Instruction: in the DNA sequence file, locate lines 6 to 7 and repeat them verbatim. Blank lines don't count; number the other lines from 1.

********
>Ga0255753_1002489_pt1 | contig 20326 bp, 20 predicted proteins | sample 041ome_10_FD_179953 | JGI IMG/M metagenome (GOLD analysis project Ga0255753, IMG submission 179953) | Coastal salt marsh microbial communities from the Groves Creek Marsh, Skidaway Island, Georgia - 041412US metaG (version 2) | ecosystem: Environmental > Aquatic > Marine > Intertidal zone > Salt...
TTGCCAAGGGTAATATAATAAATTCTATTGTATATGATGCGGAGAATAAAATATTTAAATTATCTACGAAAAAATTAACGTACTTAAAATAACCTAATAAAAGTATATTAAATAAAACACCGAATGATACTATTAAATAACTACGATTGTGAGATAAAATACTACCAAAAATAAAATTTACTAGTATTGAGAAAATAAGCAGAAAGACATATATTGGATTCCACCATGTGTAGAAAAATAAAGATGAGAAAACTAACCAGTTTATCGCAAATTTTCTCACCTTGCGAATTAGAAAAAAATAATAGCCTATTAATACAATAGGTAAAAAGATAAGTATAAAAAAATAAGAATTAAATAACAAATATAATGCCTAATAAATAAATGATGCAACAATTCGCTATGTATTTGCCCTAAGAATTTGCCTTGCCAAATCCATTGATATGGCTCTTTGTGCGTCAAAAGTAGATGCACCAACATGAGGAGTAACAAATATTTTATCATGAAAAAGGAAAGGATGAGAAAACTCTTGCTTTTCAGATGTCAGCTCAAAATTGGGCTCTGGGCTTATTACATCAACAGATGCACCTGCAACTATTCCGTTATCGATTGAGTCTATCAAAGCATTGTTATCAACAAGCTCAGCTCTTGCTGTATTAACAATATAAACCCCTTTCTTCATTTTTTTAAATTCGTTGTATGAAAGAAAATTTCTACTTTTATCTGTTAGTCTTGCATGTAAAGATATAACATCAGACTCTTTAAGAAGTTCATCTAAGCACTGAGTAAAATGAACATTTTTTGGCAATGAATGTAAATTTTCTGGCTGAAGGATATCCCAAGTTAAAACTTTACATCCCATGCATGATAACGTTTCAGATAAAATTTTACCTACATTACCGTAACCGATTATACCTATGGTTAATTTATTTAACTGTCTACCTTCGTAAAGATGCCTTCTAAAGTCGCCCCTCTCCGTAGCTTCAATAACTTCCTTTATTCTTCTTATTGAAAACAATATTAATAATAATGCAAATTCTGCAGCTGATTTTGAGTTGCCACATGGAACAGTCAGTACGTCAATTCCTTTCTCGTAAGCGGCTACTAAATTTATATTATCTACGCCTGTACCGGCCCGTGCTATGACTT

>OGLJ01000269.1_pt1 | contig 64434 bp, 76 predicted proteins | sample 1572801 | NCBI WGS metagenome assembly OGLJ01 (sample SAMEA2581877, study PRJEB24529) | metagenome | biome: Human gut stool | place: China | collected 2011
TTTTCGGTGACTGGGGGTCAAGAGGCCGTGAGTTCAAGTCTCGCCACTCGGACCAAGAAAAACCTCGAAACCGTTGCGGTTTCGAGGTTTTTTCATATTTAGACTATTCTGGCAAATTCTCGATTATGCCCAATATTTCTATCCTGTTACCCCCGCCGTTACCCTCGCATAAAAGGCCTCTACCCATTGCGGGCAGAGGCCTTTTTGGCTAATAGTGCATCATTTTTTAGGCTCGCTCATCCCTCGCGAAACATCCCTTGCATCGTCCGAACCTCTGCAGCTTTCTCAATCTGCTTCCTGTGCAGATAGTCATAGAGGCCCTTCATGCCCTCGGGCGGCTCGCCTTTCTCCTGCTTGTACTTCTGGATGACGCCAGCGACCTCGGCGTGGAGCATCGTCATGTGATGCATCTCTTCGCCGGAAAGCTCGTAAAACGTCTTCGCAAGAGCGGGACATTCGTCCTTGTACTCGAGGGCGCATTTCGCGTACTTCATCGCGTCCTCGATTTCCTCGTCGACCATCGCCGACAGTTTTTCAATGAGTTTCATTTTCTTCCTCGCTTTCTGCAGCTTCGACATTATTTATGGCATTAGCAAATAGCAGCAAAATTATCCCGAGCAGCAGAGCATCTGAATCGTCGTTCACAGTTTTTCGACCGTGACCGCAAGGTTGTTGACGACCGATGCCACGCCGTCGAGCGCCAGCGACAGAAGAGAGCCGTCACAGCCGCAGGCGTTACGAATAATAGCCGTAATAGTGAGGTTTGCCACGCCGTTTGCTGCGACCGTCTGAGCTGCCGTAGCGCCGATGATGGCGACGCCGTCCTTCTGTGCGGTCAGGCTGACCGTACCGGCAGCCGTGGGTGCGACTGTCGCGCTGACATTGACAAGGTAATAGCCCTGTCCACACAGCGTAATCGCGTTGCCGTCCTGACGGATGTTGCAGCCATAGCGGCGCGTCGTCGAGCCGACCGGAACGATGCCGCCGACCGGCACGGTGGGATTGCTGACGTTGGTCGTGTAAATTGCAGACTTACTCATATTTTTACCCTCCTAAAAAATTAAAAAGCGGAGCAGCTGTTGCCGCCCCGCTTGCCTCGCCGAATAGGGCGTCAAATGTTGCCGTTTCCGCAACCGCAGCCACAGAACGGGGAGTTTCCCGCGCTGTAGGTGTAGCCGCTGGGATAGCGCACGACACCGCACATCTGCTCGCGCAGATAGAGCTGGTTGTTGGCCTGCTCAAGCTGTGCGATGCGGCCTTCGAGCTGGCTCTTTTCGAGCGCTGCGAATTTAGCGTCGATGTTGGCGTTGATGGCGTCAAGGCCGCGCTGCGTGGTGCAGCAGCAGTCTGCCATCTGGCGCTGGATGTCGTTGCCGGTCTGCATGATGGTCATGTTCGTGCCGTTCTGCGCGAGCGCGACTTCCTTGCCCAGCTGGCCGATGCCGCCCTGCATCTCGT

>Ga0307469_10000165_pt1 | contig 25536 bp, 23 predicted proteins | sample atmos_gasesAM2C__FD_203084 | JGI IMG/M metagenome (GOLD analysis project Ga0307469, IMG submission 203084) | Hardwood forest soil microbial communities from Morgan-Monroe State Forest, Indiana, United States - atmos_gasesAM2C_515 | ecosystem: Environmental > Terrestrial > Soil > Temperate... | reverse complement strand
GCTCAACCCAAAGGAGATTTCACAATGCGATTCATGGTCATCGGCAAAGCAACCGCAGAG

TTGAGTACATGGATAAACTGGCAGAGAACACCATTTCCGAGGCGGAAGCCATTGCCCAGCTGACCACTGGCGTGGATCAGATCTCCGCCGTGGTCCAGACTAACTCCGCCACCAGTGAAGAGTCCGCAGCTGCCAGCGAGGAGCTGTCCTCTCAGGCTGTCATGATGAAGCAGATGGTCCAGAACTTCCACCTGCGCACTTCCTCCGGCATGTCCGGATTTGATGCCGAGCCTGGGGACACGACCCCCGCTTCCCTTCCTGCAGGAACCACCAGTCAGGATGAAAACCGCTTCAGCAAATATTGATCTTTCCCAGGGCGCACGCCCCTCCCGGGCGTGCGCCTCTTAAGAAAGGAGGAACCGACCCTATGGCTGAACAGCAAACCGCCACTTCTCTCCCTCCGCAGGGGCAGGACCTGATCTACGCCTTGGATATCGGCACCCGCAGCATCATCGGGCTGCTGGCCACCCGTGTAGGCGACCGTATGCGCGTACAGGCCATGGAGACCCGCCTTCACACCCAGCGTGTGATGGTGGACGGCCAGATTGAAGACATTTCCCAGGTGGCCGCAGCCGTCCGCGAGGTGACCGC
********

GCTCAACCCAAAGGAGATTTCACAATGCGATTCATGGTCATCGGCAAAGCAACCGCAGAG

TTGAGTACATGGATAAACTGGCAGAGAACACCATTTCCGAGGCGGAAGCCATTGCCCAGCTGACCACTGGCGTGGATCAGATCTCCGCCGTGGTCCAGACTAACTCCGCCACCAGTGAAGAGTCCGCAGCTGCCAGCGAGGAGCTGTCCTCTCAGGCTGTCATGATGAAGCAGATGGTCCAGAACTTCCACCTGCGCACTTCCTCCGGCATGTCCGGATTTGATGCCGAGCCTGGGGACACGACCCCCGCTTCCCTTCCTGCAGGAACCACCAGTCAGGATGAAAACCGCTTCAGCAAATATTGATCTTTCCCAGGGCGCACGCCCCTCCCGGGCGTGCGCCTCTTAAGAAAGGAGGAACCGACCCTATGGCTGAACAGCAAACCGCCACTTCTCTCCCTCCGCAGGGGCAGGACCTGATCTACGCCTTGGATATCGGCACCCGCAGCATCATCGGGCTGCTGGCCACCCGTGTAGGCGACCGTATGCGCGTACAGGCCATGGAGACCCGCCTTCACACCCAGCGTGTGATGGTGGACGGCCAGATTGAAGACATTTCCCAGGTGGCCGCAGCCGTCCGCGAGGTGACCGC